Ashwin Bhumbla already knows that he wants to change the world.Viterbi students participated in a Skype conference call Friday where they were able to speak to eight refugees from Afghanistan, Eritrea, Lebanon and Syria now living in Europe. Natalie Bettendorf | Daily TrojanIn his engineering diplomacy class last semester, which was taught by USC Viterbi School of Engineering professor Najmedin Meshkati last semester, Bhumbla said that one particular idea stuck with him: the idea of being a global engineer rather than a cubicle engineer.“Of course, working at Google and Apple … It’s a dream,” said Bhumbla, a freshman majoring in industrial and systems engineering. “You’re pushing your technology, you’re making it, but then you start thinking, what’s it all for and who is it all for? … What’s the point if not everybody can have access to the old technology, the old improvements?”Being in Meshkati’s class and getting involved in USC’s chapter of Engineers Without Borders encouraged Bhumbla to attend an event hosted by Viterbi in Ronald Tutor Hall Friday morning. At the event, Meshkati and Daniel Druhora, a senior digital content producer at the Viterbi Communications and Marketing group, hosted a Skype conference with eight refugees from Syria, Afghanistan, Eritrea and Lebanon who are all currently living in various countries in Europe.A dozen people were in attendance, including students, faculty and alumni. The conference call lasted about two hours, with refugees recounting their experiences in camps and answering questions from USC participants about what kinds of innovations would help increase the safety and effectiveness of these camps.“The purpose of this conference call is to start dialogue between USC students, faculty and potential refugees,” Meshkati said in the email invitation for the event. “This would provide a great opportunity for us to learn more about (educated) young refugee circumstances who are either sitting ‘idle’ in refugee camps or in ‘limbo’ waiting for to be processed and how we can better frame this program for both USC and refugee students.”Druhora explained that this conference was an important step for designing a class that could be launched as early as Fall 2018. The class will have 12 USC students and 12 refugee students working together to solve a problem involved in the refugee crisis with an engineering focus.“They can split up into teams, they can identify the problem and then start to work on researching, interviewing, doing the whole process,” Druhora said. “That would be the first semester. The second semester, they would start to work on the problem, they start the prototype, they start to design things … Then it would all culminate in a meeting. So like you saw today, they’re meeting them virtually. [But] at the end of the program, they would meet them in-person.”Kayla Soren, a sophomore majoring in international relations and environmental studies, also called in for the Skype conference. Even though she is currently in the USC Dornsife College of Letters, Arts and Sciences program in Washington, D.C., she has been working with Meshkati and Druhora to launch a refugee virtual exchange project at USC. She has been helping them develop a student-driven, research-based curriculum that would encourage students to not only think about global issues, but also become active in creating necessary change.“I just felt this intense passion and I will do anything it takes to make this a success,” Soren said. “It really frustrates me, especially seeing today, like doesn’t something like this already exist? Why aren’t universities doing anything?”After the event, Bhumbla said that he was particularly struck when one refugee said that no one chooses to be a refugee.“When you start thinking about ‘Why am I at this school? What am I learning engineering for?’ the answer, I think, no matter what you’re learning, is to help people,” Bhumbla said.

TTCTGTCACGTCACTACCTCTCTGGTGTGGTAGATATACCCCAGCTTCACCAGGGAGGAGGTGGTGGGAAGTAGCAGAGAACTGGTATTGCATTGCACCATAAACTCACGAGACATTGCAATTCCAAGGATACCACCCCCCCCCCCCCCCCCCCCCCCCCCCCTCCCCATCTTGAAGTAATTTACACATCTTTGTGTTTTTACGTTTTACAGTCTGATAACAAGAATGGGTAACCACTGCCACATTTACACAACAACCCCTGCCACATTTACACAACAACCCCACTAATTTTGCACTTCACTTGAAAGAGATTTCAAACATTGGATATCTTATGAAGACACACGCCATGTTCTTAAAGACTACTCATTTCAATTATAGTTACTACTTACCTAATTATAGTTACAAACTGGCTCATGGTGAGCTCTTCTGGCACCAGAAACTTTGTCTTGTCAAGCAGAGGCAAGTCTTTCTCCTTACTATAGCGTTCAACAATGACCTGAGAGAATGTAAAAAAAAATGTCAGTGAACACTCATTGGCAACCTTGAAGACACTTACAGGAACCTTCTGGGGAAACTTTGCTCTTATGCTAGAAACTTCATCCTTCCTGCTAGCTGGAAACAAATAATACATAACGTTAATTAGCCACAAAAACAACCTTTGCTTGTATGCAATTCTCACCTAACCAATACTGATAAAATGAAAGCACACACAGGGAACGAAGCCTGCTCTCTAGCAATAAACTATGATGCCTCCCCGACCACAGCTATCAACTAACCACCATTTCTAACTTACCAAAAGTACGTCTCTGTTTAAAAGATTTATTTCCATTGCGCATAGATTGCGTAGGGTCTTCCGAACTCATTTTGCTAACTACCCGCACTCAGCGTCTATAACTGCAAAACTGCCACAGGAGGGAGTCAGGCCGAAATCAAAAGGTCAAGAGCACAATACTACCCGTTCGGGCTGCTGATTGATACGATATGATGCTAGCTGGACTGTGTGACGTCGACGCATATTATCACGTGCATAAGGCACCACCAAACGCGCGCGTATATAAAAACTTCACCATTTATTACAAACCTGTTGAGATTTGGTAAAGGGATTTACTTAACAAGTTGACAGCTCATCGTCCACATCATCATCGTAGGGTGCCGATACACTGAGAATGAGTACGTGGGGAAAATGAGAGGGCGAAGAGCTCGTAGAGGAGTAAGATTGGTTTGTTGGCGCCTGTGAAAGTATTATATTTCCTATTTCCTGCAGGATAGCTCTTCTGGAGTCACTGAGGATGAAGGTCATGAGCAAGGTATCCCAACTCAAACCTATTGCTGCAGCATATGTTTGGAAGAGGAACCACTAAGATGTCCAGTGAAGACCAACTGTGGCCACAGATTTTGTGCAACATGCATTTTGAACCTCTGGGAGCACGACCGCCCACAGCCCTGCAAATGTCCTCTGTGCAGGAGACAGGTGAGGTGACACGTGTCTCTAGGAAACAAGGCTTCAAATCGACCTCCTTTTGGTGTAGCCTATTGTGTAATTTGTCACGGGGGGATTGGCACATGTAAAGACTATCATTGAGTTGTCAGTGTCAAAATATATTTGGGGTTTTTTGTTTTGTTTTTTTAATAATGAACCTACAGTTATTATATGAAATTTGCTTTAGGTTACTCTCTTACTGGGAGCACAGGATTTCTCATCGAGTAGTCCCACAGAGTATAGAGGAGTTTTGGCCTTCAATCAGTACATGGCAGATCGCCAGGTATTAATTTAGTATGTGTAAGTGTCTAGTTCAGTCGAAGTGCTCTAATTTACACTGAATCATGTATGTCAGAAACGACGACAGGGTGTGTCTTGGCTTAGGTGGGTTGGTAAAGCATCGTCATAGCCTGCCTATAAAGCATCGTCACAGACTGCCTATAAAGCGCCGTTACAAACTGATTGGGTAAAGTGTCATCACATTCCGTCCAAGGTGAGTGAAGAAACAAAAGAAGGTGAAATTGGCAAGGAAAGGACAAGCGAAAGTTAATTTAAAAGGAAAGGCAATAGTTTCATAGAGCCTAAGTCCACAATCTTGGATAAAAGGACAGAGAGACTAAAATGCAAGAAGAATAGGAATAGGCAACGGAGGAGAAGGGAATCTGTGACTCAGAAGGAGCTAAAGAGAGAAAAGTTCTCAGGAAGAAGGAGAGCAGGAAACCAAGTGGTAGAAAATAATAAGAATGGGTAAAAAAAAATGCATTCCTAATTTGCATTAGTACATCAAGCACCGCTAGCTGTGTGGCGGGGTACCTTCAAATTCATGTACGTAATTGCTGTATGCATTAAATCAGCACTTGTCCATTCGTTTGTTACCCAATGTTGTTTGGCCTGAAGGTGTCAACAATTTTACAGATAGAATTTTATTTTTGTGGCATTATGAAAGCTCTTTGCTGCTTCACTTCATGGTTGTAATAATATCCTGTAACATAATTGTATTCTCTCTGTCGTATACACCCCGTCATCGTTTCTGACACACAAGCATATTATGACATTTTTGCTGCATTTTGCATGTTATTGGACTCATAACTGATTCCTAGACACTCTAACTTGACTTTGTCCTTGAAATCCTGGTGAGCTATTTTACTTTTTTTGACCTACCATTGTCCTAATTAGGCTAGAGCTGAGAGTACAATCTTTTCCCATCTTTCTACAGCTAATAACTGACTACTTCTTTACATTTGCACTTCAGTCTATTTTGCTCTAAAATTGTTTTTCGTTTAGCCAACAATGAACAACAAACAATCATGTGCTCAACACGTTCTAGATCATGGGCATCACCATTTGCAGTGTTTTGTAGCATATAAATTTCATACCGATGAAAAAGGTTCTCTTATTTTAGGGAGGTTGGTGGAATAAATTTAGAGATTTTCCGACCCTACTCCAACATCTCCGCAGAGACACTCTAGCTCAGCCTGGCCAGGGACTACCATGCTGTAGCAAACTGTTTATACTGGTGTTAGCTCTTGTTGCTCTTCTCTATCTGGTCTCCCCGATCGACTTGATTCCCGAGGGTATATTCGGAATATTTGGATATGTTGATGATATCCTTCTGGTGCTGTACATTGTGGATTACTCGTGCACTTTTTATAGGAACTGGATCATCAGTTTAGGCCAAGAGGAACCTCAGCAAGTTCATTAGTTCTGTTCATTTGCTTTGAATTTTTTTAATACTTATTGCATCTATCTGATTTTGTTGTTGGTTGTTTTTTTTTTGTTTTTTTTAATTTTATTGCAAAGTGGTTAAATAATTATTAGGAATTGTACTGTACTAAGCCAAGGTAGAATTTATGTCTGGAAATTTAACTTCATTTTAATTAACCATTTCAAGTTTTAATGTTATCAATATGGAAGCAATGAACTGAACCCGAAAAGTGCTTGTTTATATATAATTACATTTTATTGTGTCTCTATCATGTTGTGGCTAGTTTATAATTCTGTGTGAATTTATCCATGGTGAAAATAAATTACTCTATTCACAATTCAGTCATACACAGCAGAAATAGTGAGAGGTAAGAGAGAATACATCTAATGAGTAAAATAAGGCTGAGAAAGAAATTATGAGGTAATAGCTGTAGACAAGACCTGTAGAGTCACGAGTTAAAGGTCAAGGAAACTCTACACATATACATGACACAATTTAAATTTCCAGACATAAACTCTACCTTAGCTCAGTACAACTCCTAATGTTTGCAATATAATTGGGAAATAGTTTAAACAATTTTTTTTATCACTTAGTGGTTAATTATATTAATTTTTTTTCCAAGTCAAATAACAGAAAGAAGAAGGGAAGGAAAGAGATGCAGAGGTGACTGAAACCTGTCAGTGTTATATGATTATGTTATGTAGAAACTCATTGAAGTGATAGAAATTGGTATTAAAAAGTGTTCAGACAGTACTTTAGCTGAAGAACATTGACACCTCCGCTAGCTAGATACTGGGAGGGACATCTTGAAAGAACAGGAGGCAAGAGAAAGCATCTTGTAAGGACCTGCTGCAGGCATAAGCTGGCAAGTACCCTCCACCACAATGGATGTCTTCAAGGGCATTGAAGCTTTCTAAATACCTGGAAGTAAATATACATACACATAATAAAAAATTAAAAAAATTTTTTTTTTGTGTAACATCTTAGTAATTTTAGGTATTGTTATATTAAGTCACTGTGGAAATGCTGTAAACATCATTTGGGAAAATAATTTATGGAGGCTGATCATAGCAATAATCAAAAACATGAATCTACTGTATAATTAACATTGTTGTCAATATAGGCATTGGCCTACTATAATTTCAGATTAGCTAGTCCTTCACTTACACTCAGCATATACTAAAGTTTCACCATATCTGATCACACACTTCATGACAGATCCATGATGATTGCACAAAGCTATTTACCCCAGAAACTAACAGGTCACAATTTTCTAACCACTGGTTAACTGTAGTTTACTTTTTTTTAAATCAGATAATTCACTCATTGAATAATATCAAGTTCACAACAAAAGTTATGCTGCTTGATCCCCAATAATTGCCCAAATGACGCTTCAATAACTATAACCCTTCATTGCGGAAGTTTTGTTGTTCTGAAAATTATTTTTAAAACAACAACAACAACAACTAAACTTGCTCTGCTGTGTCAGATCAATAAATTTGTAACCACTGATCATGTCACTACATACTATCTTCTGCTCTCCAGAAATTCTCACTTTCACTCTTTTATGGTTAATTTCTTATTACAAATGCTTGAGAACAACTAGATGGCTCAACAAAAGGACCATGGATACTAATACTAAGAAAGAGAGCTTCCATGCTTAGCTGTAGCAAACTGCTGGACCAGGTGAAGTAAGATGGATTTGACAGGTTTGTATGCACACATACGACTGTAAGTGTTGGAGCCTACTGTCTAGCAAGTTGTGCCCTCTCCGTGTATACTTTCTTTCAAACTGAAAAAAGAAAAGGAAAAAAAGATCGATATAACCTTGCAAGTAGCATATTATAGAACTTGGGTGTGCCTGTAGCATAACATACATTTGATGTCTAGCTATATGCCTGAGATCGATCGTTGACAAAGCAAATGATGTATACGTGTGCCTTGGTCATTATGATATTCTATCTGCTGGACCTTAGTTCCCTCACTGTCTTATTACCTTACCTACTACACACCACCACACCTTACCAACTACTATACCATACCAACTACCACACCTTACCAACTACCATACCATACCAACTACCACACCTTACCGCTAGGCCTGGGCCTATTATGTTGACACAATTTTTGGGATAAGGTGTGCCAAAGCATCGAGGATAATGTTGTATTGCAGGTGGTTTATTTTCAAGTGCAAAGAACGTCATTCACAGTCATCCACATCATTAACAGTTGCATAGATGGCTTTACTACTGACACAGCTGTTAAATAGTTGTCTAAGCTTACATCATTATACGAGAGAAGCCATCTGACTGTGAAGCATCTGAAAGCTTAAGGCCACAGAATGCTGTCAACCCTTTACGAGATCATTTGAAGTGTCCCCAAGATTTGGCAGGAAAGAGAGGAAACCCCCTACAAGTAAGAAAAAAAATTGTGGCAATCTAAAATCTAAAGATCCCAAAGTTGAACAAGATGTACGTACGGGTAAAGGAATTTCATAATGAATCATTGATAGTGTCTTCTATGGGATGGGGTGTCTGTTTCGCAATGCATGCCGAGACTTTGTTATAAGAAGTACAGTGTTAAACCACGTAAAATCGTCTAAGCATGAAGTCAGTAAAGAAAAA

Newsroom GuidelinesNews TipsContact UsReport an Error GLENDALE, Ariz. — In Walker Buehler’s own words – nobody freak out.But with two weeks to go until Opening Day, the Dodgers finally admitted that their “slow-play” approach to Buehler’s spring work was motivated by more than just caution with a 24-year-old whose innings spiked last season.Dodgers manager Dave Roberts said Wednesday that Buehler “just wasn’t feeling right” at the start of camp – the same phrase he used earlier this spring when Clayton Kershaw’s throwing program was put on hold for a week. Kershaw received treatment and anti-inflammatory medication for his pitching shoulder before resuming his throwing program recently.“It was just kind of hangover stuff from last year,” Buehler said when asked to explain what “not feeling right” meant for him. “You don’t really want to ramp things up until you’re feeling right. Just kind of normal stuff, nothing super specific. “Are we being more conservative right now? Probably – with what we’re doing and how we handle it? Yeah, probably.”Buehler said he felt the “hangover stuff” off and on from the time he started his throwing program at home in Kentucky in the weeks before spring training.“It’s just kind of from the beginning of the throwing progam, not feeling 100 percent with my whole body,” he said.“Just my arm didn’t feel like it was moving the way I wanted it to. It’s not a pain thing really, more of something doesn’t move perfectly and the way I kind of work I need everything to work correctly. … It’s something that kind of comes and goes. Some days you feel great and some days you don’t. That’s baseball. But I wasn’t feeling good often enough. Nothing scary, nothing alarming.”SEAGER DEFENSESeager is scheduled to play three innings at shortstop in a minor-league game Thursday. This represents the first time Seager has taken the field on defense in a game since last May – and likely the final step in his recovery from hip and elbow surgeries before he is cleared to play in Cactus League games.ALSOKershaw is scheduled to throw another bullpen session during Thursday’s workout. It will be his second time throwing off a mound since resuming his throwing program. …Outfielder Alex Verdugo played in a minor-league game Wednesday, getting four at-bats. “But if you’re not 100 percent it’s kind of tough to try and ramp up and get going. So we kind of reset ourselves and it kind of worked out in my favor.”Buehler threw to hitters in a live batting practice session for the first time Wednesday, throwing 33 pitches in two simulated innings to Corey Seager, Paulo Orlando and Ezequiel Carrera. Roberts said the next step for Buehler will be to pitch in a Cactus League game Monday or Tuesday for two innings — meaning his spring debut would come 10 days (or less) before the season starts.“I think the timing is a little difficult but I fully plan to be able to pitch and be a normal starting pitcher opening week. That’s our goal and that’s my goal,” Buehler said. “If it doesn’t happen, if it’s four innings, that’s fine. If it’s five, if it’s six – I think it’s all a matter of how we respond. That’ll be it.”Roberts acknowledged Monday that both Kershaw and Buehler could open the season in the rotation even if they are only built up enough to pitch four or five innings in their first starts. Right-hander Ross Stripling and left-handers Julio Urias and Caleb Ferguson are all building up to be either starters or, potentially, multi-inning relievers who could follow Kershaw or Buehler in a “piggy-back” situation.“If all goes well, will he be ready for the season to start? Yes. But that’s relative to how much he’s built up,” Roberts said of Buehler specifically.